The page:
DETROIT, July 26, 2011 -- A community-driven initiative to make Roosevelt Park into a vibrant public space for recreation and the arts continues to gather support.
Part of the plan involves creating a world-class skate park that would attract not only local skateboarders, but also enthusiasts from around the country and the world.
Roosevelt Park is the space between the Michigan Central Depot and Michigan Avenue in Corktown.
The cost of the skate park is estimated at $.5M to $.75M, according to Phil Cooley, owner of Slows Bar BQ and one of the leaders of the effort to revitalize Roosevelt Park. Phil says that funds are being sought from public and private sources, and that construction of the skate park is slated to begin next spring.
The revitalization effort is called the Roosevelt Park Revival and is directed by the Roosevelt Park Conservancy. Phil is one of the Conservancy board members. The board is made up of community, civic and business leaders. It includes John Van Camp, president of Southwest Solutions. Southwest Solutions is one of many nonprofit, public and private partners involved in the effort to transform Roosevelt Park into a valuable community asset.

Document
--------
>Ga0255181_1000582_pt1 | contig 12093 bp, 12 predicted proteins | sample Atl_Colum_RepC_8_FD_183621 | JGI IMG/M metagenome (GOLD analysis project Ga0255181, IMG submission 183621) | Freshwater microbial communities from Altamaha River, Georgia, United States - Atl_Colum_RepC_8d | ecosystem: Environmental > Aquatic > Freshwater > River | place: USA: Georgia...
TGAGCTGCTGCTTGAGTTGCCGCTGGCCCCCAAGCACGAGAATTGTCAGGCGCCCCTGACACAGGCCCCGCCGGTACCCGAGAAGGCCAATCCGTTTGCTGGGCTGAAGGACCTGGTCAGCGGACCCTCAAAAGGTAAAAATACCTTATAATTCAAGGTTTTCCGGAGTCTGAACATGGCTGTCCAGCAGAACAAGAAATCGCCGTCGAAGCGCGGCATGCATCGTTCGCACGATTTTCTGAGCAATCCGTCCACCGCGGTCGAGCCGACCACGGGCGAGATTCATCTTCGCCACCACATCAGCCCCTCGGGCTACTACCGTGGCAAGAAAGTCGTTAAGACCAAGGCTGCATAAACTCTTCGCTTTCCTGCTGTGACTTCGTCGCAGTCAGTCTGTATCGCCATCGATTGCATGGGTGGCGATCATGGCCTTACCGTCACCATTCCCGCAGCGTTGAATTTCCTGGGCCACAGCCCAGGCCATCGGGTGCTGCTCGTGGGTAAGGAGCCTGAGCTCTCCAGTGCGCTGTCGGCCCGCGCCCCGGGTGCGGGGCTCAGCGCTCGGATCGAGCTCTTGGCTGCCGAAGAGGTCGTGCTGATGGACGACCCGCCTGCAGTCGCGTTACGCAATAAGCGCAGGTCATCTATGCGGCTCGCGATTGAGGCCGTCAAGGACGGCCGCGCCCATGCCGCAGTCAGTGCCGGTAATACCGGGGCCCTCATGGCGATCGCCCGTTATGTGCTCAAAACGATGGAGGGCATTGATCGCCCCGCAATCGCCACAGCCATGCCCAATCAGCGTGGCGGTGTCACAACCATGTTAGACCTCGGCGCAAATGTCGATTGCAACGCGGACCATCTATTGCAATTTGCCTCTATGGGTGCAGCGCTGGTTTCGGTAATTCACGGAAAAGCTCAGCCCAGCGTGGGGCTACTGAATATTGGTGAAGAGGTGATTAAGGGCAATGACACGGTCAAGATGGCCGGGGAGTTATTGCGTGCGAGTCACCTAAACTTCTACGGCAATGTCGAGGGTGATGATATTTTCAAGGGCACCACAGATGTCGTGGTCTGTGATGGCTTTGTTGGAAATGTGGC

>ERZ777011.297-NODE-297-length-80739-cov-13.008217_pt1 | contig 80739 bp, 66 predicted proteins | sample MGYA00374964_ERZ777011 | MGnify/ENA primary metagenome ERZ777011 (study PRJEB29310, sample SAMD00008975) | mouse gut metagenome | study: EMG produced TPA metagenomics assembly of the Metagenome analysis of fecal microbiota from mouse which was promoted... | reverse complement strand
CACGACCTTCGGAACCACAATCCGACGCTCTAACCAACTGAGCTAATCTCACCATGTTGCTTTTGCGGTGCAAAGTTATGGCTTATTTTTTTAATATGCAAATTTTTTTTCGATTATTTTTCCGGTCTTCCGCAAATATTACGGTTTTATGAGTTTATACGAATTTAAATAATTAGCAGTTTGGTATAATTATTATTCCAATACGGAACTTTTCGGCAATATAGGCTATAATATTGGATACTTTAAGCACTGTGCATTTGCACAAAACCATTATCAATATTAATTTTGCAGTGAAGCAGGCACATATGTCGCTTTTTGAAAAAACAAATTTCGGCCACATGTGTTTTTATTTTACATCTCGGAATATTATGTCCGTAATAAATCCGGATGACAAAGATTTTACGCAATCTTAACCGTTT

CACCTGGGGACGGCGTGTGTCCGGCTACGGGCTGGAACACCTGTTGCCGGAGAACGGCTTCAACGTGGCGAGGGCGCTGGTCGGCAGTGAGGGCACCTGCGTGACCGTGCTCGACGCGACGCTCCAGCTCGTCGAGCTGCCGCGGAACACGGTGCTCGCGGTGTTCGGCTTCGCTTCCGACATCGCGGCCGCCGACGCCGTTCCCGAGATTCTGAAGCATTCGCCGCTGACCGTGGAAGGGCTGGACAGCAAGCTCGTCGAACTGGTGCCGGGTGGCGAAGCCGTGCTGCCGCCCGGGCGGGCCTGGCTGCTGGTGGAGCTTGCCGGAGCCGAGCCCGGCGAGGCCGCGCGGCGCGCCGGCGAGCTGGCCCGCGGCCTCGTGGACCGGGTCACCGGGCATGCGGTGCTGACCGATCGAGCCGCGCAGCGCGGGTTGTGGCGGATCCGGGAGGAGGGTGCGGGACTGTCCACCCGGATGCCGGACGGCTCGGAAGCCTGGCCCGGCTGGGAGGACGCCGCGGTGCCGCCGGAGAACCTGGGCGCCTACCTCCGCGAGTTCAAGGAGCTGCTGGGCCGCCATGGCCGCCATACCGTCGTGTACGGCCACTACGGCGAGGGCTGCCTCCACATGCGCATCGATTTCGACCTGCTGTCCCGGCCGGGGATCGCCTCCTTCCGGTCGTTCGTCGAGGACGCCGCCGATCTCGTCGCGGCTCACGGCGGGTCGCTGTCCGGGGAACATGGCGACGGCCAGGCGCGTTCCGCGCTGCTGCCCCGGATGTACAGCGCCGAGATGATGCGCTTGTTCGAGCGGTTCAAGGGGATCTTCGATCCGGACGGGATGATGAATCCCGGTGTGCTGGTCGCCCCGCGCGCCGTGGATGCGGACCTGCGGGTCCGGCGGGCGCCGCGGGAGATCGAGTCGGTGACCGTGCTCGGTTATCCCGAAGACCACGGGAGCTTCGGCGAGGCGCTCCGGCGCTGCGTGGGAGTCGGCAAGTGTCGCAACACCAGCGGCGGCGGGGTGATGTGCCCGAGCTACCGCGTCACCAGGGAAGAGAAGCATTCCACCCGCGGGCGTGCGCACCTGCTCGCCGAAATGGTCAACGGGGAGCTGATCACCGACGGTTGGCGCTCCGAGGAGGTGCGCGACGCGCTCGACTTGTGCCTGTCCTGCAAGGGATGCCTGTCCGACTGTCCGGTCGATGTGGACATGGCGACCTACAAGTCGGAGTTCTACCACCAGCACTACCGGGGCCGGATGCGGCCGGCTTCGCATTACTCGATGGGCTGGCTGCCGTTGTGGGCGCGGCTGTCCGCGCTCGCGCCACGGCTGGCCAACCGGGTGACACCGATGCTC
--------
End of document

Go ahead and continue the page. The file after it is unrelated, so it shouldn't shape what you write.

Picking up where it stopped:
Last week, community members gathered to discuss details of the skate park. Ongoing community input and building consensus is central to the Roosevelt Park Revival initiative, which began in 2008. Indeed, the idea to create a skate park came from a community survey in which residents voted for what they wanted to be built in the Park. A skate park and an amphitheater topped the list. About 1,000 people have already signed a petition to construct the community skate park, and organizers are seeking more signatures.
Creating a comprehensive plan for the Park’s future follows an “open framework” model. All elements of the plan are discussed openly and reshaped to balance the interests and concerns of all sectors of the community. In addition, elements of the plan will be implemented in phases and are designed to be flexible to meet changing community needs.
The preliminary and still evolving plan includes the skate park, amphitheater, athletic courts and fields, bike and pedestrian paths, community art space, a children’s playscape, and gardens. In this scheme, the old Michigan Central Depot is seen as an asset, providing a compelling and historical backdrop for the contemporary Park environment.
Traffic patterns into the park would be changed to accommodate the new public space.
The Roosevelt Park Revival is designed to dovetail with other proposed developments in Corktown and southwest Detroit that could transform the area into an exciting destination spot.
To learn more about the Roosevelt Park Revival and how to get involved, please visit its website.